- It helps the developers to fix the problems we have identified.
A common source of irritation are the risk ratings. I have often been in a situation where the developers of an application have disagreed with my assessment. And that is OK!
When I document a vulnerability, I have to consider how difficult it is to exploit and what the impact would be. If I have developed a proof of concept exploit, I have a pretty good understanding of what it takes to exploit the vulnerability, especially if I developed a proof of concept. The impact is usually harder to assess because my understanding of the underlying business processes may be incomplete. Therefore, I try not to include it in my rating: As long as I can’t rule out any potential escalation, remote code execution has a critical impact regardless of whether the server contains the data of other applications or is an empty VM isolated from the rest of the network.
I don’t take it personally if the client comes to a different result than I do. To some extent I expect them to. I will try to rate each finding as accurately as possible, but I will usually choose the upper end of the range of uncertainty, as the customer will be happy to lower the rating, but will almost never suggest a higher rating than I initially gave.
However, please do not try to bargain with me over the rating. If I haven’t overlooked an important aspect (which can happen), I will stand by my rating. You are free to rate any of the findings differently, but for the sake of transparency (and my own credibility) I will not remove my original rating from the document.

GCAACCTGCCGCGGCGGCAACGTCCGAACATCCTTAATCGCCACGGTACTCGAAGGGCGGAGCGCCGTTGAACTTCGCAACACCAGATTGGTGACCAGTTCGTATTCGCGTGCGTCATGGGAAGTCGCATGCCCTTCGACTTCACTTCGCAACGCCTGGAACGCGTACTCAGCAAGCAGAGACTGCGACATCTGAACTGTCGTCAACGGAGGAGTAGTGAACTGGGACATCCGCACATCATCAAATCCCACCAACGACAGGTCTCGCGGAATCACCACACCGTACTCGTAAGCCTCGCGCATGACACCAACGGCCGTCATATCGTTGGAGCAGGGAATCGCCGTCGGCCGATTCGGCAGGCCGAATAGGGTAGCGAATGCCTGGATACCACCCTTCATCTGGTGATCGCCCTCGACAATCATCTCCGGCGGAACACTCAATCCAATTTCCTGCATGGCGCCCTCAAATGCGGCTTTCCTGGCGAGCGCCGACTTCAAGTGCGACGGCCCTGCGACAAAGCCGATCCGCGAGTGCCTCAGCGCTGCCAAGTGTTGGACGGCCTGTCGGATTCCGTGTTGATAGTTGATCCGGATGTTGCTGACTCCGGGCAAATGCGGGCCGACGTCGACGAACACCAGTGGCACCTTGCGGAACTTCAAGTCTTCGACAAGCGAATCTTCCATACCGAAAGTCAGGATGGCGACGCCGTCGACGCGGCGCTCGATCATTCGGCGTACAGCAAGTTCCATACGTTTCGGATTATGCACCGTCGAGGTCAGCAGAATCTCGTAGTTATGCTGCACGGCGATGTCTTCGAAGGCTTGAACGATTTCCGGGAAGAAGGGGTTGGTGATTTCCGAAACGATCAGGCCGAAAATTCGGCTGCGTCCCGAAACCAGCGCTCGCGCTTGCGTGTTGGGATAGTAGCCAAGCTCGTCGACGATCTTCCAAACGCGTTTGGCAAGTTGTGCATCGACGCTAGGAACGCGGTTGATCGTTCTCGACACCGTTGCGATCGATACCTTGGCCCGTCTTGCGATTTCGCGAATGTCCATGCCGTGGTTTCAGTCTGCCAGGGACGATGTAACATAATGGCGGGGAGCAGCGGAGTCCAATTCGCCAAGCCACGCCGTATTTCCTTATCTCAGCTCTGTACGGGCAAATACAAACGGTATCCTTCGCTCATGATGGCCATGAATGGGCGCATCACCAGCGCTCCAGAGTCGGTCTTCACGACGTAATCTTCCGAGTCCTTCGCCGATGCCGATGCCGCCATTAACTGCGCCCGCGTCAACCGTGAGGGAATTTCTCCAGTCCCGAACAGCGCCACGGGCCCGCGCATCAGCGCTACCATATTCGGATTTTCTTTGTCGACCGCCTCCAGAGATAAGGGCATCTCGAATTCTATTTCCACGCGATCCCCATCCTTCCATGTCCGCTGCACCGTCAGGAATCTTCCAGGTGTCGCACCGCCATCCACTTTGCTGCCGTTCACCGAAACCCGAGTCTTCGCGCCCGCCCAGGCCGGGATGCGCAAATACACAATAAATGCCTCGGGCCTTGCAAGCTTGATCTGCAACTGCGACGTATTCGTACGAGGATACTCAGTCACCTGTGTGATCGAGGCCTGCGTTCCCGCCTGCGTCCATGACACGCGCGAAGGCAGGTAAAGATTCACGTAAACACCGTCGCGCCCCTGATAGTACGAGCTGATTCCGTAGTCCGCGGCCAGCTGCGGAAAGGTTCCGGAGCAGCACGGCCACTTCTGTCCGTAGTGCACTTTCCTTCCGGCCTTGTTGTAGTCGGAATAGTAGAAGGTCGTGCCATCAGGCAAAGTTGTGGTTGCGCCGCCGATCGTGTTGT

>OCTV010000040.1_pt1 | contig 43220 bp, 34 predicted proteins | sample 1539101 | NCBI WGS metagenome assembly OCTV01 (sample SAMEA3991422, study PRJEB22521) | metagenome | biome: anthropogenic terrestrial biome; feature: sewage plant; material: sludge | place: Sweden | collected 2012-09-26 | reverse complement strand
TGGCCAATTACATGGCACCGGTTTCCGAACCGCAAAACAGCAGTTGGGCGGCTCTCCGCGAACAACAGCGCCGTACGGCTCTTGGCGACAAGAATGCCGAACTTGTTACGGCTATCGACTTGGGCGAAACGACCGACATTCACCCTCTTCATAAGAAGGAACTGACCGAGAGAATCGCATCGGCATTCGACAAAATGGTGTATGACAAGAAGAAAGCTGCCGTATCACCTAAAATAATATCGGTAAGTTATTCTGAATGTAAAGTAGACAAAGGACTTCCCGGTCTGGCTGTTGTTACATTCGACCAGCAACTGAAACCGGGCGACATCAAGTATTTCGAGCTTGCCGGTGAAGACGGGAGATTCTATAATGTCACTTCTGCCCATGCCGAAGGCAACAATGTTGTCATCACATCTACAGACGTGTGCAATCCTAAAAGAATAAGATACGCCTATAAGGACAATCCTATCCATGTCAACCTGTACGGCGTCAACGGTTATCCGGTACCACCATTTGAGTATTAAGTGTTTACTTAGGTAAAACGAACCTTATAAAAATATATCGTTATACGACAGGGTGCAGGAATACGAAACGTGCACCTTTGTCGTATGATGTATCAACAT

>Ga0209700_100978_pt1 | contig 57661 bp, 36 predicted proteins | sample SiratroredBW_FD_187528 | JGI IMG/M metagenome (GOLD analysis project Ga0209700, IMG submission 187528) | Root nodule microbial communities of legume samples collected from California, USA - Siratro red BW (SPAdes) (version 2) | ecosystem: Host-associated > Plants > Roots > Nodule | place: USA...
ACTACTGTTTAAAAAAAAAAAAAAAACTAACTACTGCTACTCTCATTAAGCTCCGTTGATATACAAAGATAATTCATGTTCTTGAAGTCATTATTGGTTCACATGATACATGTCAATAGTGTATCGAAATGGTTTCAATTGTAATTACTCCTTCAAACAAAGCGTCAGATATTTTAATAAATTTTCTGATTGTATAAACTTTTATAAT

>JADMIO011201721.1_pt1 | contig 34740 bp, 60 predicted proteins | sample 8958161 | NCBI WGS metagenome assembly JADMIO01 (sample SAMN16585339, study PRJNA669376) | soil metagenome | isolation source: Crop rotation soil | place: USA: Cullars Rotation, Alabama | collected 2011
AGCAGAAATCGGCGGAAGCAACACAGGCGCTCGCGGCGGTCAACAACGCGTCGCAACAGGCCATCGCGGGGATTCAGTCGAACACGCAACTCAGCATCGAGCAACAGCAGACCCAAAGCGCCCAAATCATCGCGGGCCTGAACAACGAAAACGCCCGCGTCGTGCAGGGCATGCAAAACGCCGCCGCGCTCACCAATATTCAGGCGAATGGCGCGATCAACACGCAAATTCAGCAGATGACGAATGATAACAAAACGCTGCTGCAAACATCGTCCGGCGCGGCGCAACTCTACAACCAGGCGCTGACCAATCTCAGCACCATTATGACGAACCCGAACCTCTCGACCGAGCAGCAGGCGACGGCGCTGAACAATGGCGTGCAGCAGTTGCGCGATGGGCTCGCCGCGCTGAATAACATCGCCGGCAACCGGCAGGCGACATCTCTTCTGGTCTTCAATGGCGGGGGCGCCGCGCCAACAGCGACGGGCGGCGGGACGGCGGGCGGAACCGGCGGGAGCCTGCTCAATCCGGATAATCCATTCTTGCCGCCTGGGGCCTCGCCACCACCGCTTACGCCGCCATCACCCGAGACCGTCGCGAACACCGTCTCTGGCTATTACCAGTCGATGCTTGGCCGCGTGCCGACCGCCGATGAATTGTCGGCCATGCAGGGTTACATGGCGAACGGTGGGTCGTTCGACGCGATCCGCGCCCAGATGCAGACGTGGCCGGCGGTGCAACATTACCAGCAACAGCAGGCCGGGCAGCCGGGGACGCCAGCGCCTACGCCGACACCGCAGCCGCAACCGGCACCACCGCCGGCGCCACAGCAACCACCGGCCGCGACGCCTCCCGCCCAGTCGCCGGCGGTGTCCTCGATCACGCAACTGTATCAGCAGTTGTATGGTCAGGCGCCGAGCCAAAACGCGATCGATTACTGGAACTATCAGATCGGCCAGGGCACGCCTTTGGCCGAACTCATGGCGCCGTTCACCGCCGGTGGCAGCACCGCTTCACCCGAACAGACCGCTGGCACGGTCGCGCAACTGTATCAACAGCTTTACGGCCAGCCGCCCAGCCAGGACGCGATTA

Penetration testing is less about eliminating risks than it is about understanding them. And to do that we need to talk about them and even disagree.
As penetration testers, we have seen a lot of different applications with all kinds of authorization concepts and are familiar with different formats of API documentation. However, we have probably never seen your application before and are not familiar with the way you do things. We will have questions, and I will ask them if I get stuck. So making sure the documentation is up to date, the test suite is working and the test environment is up and running will definitely save both of us time.
Expect results. I’ve done hundreds of pentests, and while there are applications that don’t have a lot of problems, I’ve never found none. While many problems can be fixed quickly, it is not realistic to release software directly after a pentest.
Prepare for the test. Logging might help understand issues better, backups will help to restore the environment if something breaks and to get rid of any corrupted data payloads after the test. And there is no shame in doing a quick cleanup before the test. It’s ok to update your server and delete the productive customer data from the test environment3 before the test starts. You already know that, so we don’t need to tell you. Just keep it that way after the test.
Even if it’s sometimes easy to forget, developers and pentesters are on the same side. We both want to create great software, that improves the life of its users, while at the same moment keep them secure. The best way to achieve this is to work together and try to use our strengths to help each other. There is no shame in making mistakes, only in refusing to learn from them. And just because pentesters can point out a problem doesn’t mean we can do it better. Only together can we build secure software.
DISCLAIMER: I was one of the co-founders of djangsters in 2013, but no longer hold any shares in the company. ↩︎
Please, I beg you, don’t use data from your production environment for testing. ↩︎